Brussels, 20 July - During its 34th plenary session, the EDPB adopted a statement on the CJEU’s ruling in Facebook Ireland v Schrems. The Board adopted Guidelines on the interplay between the second Payment Services Directive (PSD2) and the GDPR, as well as a response letter to MEP Ďuriš Nicholsonová on contact tracing, interoperability of apps and DPIAs.
The EDPB adopted a statement on the judgment of the Court of Justice of the European Union in Case C-311/18 - Data Protection Commissioner v Facebook Ireland and Maximillian Schrems, which invalidates Decision 2016/1250 on the adequacy of the protection provided by the EU-US Privacy Shield and considers Commission Decision 2010/87 on Standard Contractual Clauses (SCC) for the transfer of personal data to processors established in third countries valid.
With regard to the Privacy Shield, the EDPB points out that the EU and the U.S. should achieve a complete and effective framework guaranteeing that the level of protection granted to personal data in the U.S. is essentially equivalent to that guaranteed within the EU, in line with the judgment. The EDPB intends to continue playing a constructive part in securing a transatlantic transfer of personal data that benefits EEA citizens and organisations and stands ready to provide the European Commission with assistance and guidance to help it build, together with the U.S., a new framework that fully complies with EU data protection law.
As regards Standard Contractual Clauses, the EDPB takes note of the primary responsibility of the exporter and the importer, when considering whether to enter into SCCs, to ensure that these maintain a level of protection that is essentially equivalent to the one guaranteed by the GDPR in light of the EU Charter. When performing such prior assessment, the exporter (if necessary, with the assistance of the importer) shall take into consideration the content of the SCCs, the specific circumstances of the transfer, as well as the legal regime applicable in the importer’s country. The Court underlines that the exporter may have to consider putting in place additional measures to those included in the SCCs. The EDPB will be looking further into what these additional measures could consist of.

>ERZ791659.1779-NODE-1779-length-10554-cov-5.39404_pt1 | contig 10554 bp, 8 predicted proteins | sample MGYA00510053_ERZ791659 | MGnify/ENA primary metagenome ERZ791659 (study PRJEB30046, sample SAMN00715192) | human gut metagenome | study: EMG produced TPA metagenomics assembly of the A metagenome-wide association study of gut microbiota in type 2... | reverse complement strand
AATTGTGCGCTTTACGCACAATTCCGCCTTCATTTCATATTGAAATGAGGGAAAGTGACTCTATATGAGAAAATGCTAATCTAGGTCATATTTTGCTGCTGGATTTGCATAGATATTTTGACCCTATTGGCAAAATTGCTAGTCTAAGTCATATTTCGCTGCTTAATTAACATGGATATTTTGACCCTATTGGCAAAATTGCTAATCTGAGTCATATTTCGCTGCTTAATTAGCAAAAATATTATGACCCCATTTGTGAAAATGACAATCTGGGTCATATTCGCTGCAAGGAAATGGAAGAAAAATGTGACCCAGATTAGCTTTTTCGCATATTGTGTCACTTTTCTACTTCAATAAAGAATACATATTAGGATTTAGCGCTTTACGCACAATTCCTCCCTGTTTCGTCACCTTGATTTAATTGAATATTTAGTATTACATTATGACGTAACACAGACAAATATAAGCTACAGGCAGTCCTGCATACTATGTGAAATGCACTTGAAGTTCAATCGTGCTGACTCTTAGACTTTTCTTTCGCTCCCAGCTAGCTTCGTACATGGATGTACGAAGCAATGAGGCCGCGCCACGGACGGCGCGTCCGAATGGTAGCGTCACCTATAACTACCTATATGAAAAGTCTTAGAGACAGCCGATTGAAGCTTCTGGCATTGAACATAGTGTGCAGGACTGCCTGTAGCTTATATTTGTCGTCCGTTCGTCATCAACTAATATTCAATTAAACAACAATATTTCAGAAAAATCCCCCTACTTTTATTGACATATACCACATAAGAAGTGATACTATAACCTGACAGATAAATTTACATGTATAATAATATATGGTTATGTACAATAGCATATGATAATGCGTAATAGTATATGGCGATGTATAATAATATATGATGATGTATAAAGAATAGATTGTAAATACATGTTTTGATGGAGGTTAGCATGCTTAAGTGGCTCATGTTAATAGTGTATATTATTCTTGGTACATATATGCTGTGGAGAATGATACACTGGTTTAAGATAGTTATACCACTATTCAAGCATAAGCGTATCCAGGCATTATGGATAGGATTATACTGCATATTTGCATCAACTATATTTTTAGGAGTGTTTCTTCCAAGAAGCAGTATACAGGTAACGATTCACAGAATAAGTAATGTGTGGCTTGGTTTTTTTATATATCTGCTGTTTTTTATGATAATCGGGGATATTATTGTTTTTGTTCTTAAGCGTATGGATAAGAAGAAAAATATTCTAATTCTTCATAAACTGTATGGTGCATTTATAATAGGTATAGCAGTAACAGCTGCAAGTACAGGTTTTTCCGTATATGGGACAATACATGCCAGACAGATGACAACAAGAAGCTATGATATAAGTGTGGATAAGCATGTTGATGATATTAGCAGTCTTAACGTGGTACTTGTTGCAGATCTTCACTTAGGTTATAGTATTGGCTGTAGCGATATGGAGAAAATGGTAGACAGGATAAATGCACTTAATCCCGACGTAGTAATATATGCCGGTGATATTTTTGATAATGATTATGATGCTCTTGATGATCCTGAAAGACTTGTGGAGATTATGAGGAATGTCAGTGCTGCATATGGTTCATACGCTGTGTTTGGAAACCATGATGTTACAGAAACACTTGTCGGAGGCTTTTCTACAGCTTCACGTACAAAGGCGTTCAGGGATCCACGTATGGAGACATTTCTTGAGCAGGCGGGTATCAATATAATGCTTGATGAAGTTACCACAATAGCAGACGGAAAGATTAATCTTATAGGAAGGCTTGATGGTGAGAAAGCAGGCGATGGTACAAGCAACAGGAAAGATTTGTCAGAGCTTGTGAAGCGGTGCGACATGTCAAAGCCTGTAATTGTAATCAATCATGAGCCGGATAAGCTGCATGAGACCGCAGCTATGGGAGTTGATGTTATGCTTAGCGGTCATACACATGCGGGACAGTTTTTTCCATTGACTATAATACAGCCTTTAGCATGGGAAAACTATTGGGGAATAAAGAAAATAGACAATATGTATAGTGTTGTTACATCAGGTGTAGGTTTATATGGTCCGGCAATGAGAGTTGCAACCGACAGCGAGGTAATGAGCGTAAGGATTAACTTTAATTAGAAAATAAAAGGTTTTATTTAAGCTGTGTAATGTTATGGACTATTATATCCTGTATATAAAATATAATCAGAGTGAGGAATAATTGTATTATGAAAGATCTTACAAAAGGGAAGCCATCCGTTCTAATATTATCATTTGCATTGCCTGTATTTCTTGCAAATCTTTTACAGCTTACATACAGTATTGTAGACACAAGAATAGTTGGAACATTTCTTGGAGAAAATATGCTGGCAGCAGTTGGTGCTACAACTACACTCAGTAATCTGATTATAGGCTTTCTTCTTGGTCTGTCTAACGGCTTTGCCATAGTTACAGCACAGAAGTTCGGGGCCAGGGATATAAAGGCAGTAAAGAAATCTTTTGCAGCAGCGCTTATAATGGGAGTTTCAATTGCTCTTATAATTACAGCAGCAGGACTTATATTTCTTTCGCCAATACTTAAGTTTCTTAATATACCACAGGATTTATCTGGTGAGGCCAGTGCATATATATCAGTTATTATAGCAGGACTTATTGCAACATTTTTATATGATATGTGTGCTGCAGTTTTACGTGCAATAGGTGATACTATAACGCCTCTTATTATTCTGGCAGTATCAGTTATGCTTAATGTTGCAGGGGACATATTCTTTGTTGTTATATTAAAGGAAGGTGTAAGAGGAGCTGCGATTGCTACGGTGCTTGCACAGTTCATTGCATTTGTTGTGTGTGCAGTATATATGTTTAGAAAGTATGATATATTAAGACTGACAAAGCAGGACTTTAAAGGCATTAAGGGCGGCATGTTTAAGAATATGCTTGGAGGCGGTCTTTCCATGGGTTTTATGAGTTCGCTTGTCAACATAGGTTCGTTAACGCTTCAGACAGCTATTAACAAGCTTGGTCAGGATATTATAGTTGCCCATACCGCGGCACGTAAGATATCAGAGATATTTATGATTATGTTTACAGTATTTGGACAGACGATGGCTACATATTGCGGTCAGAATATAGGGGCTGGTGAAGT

The EDPB also takes note of the competent supervisory authorities’ (SAs) duties to suspend or prohibit a transfer of data to a third country pursuant to SCCs, if, in the view of the competent SA and in light of all the circumstances of that transfer, those clauses are not or cannot be complied with in that third country, and the protection of the data transferred cannot be ensured by other means, in particular where the controller or processor has not already itself suspended or put an end to the transfer.
The EDPB recalls that it adopted Guidelines on Article 49 GDPR and that such derogations must be applied on a case-by-case basis.
The EDPB will assess the judgment in more detail and provide further clarification for stakeholders and guidance on the use of instruments for the transfer of personal data to third countries pursuant to the judgment. The EDPB and its European SAs also stand ready, as stated by the CJEU, to ensure consistency across the EEA.
The full statement is available here: https://edpb.europa.eu/news/news/2020/statement-court-justice-european-union-judgment-case-c-31118-data-protection_en
The EDPB adopted Guidelines on the second Payment Services Directive (PSD2). PSD2 modernises the legal framework for the payment services market. Importantly, PSD2 introduces a legal framework for new payment initiation services (PISP) and account information services (AISP). Users can request that these new payment service providers are granted access to their payment accounts. Following a stakeholders workshop in February 2019, the EDPB developed Guidelines on the application of the GDPR to these new payment services.
The Guidelines point out that in this context the processing of special categories of personal data is generally prohibited (in line with Article 9 (1) GDPR), except when explicit consent is given by the data subject (Article 9 (2) (a) GDPR) or processing is necessary for reasons of substantial public interest (Article 9 (2) (g) GDPR).
The Guidelines also address conditions under which Account Servicing Payment Service Providers (ASPSPs) grant access to payment account information to PISPs and AISPs, especially granular access to payment accounts.
The Guidelines clarify that neither Article 66 (3) (g) nor Article 67 (2) (f) of the PSD2 allow for any further processing, unless the data subject has given consent pursuant to Article 6 (1) (a) of the GDPR or the processing is laid down by Union law or Member State law. The Guidelines will be submitted for public consultation.
Finally, the Board adopted a letter in response to MEP Ďuriš Nicholsonová’s questions on data protection in the context of the fight against COVID-19. The letter addresses questions on the harmonisation and interoperability of contact tracing applications, the requirement of a DPIA for such processing and the duration for which processing may be put in place.
The agenda to the thirty-fourth plenary is available here.
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Please note that all documents adopted during the EDPB Plenary are subject to the necessary legal, linguistic and formatting checks and will be made available on the EDPB website once these have been completed.